1-800-FLOWERS's free cash flow came in at $345.8 million in Q2, equivalent to a 42.1% margin, up 5.7% year on year. Over the next year, analysts predict 1-800-FLOWERS's cash profitability will fall. Their consensus estimates imply its LTM free cash flow margin of 5% will decrease to 1.5%.
Return on Invested Capital (ROIC)
EPS and free cash flow tell us whether a company's revenue growth was profitable. But was it capital-efficient? If two companies had equal growth, we’d prefer the one with lower reinvestment requirements.
Enter ROIC, a metric showing how much operating profit a company generates relative to its invested capital (debt and equity). ROIC not only gauges the ability to grow profits but also a management team's ability to allocate limited resources.
Although 1-800-FLOWERS hasn't been the highest-quality company lately, it historically did an excellent job investing in profitable growth initiatives. Its five-year average return on invested capital was 21.3%, impressive for a consumer discretionary company.
The trend in its ROIC, however, is often what surprises the market and drives the stock price. Unfortunately, over the last two years, 1-800-FLOWERS's ROIC has averaged a 34 percentage point decrease each year. We like 1-800-FLOWERS's average ROIC but are concerned it has declined recently, perhaps a symptom of waning opportunities to invest profitably.
Key Takeaways from 1-800-FLOWERS's Q2 Results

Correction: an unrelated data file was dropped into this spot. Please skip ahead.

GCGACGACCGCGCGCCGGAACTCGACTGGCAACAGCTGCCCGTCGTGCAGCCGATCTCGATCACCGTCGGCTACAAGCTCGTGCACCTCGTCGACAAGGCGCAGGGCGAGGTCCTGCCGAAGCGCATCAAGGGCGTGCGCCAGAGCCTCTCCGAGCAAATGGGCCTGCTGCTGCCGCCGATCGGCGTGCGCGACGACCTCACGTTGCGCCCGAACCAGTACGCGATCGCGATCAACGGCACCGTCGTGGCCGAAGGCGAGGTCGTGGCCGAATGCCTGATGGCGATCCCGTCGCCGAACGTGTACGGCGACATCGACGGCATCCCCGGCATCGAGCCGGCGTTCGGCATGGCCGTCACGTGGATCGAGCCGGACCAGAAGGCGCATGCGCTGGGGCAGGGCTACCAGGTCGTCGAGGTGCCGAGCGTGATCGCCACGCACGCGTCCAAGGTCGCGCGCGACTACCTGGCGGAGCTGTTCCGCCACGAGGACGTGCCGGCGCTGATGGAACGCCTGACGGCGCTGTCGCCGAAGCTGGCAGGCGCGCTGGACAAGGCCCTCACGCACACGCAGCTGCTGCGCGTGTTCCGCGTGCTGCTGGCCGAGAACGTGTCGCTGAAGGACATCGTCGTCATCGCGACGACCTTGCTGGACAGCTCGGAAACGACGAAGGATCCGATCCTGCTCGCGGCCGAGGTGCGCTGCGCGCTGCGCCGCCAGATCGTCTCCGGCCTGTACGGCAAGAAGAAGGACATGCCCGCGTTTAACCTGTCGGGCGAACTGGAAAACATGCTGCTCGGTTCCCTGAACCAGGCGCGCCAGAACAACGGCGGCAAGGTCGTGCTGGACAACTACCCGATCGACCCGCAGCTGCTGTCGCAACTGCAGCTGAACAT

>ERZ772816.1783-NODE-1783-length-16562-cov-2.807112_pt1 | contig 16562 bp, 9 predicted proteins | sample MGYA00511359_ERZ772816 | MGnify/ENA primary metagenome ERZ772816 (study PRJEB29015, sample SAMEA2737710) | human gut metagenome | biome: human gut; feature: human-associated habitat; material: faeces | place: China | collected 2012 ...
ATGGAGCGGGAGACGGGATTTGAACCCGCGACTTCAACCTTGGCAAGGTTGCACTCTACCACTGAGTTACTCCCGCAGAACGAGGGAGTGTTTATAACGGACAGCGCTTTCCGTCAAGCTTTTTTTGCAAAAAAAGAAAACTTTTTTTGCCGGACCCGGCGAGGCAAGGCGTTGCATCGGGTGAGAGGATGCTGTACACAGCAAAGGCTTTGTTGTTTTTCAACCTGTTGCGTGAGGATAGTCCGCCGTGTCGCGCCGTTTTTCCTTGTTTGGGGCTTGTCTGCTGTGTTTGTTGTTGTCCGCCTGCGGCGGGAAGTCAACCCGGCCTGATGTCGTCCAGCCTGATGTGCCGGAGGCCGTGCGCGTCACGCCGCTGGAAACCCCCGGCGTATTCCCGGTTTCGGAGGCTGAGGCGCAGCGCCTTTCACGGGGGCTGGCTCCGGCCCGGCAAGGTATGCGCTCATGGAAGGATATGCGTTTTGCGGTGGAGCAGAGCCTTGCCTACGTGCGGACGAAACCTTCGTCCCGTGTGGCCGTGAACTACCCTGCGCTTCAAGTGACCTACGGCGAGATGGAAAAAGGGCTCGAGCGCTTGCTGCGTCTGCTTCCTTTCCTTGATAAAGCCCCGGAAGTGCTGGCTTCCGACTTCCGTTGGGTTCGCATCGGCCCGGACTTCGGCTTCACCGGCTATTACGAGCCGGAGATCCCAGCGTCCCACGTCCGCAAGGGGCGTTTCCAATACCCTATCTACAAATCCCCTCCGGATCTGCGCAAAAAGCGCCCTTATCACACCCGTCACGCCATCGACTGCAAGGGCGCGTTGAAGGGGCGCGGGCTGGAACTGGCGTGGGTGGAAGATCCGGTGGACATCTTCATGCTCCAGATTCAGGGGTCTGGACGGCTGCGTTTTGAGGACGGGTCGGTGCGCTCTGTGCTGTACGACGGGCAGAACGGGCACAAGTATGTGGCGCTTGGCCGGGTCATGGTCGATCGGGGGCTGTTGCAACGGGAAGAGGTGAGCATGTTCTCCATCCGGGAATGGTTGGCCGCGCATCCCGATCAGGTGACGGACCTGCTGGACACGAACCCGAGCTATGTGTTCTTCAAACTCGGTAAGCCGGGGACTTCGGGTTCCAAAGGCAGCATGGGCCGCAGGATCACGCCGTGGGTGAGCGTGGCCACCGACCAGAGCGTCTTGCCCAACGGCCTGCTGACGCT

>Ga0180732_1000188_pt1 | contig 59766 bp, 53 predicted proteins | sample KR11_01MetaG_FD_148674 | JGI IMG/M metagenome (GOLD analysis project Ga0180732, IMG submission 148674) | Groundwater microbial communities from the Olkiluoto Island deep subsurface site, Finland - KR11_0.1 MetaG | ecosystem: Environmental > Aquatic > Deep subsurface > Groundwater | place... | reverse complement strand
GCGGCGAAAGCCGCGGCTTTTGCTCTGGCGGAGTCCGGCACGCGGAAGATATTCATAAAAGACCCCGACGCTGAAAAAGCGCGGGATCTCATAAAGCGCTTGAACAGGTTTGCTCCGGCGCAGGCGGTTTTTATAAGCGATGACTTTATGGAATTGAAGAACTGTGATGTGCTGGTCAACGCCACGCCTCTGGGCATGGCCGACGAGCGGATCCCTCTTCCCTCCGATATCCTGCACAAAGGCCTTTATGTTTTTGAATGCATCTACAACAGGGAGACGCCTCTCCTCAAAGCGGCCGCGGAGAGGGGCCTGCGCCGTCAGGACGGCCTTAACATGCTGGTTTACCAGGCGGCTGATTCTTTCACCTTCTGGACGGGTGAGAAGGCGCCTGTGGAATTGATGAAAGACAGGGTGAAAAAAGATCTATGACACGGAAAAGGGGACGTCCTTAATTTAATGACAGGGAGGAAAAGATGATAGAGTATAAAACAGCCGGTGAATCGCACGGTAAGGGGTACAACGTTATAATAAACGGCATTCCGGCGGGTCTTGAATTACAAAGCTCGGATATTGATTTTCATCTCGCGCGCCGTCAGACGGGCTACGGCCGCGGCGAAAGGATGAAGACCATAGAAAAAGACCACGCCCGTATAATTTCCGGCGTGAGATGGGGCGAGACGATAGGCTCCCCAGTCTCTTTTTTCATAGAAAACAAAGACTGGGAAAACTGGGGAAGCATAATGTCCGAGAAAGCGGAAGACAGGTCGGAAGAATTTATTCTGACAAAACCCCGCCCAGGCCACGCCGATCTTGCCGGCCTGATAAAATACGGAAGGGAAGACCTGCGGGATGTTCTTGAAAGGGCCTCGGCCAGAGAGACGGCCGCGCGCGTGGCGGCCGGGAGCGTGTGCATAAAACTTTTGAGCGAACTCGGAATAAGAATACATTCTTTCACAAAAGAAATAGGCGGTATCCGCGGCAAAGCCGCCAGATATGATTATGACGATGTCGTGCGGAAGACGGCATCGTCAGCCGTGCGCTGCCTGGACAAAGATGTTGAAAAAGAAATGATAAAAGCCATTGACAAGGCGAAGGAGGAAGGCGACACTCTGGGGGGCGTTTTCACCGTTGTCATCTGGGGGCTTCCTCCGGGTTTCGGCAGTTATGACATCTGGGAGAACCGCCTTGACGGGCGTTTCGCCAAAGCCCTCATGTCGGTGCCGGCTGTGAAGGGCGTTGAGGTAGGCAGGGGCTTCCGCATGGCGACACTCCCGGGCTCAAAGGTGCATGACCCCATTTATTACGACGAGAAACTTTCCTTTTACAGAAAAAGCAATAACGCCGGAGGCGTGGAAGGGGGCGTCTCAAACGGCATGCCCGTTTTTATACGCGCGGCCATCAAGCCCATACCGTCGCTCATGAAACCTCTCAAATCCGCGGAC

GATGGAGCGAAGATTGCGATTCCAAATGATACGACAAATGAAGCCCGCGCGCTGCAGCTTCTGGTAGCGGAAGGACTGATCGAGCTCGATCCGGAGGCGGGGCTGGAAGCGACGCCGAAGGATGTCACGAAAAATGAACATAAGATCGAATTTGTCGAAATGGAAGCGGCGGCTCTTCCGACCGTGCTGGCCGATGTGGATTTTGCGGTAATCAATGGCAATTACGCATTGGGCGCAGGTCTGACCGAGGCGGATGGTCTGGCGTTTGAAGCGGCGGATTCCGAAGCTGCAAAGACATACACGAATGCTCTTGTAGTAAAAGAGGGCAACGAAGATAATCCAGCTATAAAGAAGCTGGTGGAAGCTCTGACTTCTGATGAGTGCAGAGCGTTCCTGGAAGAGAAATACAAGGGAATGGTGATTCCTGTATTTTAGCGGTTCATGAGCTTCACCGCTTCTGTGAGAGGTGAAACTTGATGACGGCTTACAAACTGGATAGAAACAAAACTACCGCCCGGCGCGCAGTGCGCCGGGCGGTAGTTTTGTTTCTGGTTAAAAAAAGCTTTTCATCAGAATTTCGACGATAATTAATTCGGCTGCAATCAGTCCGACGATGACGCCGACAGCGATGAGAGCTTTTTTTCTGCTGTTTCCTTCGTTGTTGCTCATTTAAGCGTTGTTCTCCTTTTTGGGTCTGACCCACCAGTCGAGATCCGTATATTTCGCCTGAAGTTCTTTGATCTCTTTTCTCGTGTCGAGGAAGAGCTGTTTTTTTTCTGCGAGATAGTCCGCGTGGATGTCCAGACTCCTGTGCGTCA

We struggled to find many strong positives in these results. Its EPS missed analysts' expectations and its operating margin missed Wall Street's estimates. Overall, the results could have been better. The stock is flat after reporting and currently trades at $10.1 per share.
Is Now The Time?
1-800-FLOWERS may have had a tough quarter, but investors should also consider its valuation and business qualities when assessing the investment opportunity.
We cheer for all companies serving consumers, but in the case of 1-800-FLOWERS, we'll be cheering from the sidelines. Its revenue growth has been a little slower over the last five years, and analysts expect growth to deteriorate from here. And while its projected EPS growth for the next year implies the company's fundamentals will improve, the downside is its declining EPS over the last five years makes it hard to trust. On top of that, its declining ROIC shows it's failed to grow profitably.
1-800-FLOWERS's price-to-earnings ratio based on the next 12 months is 28.8x. While we've no doubt one can find things to like about 1-800-FLOWERS, we think there are better opportunities elsewhere in the market. We don't see many reasons to get involved at the moment.
Wall Street analysts covering the company had a one-year price target of $13.75 per share right before these results (compared to the current share price of $10.10).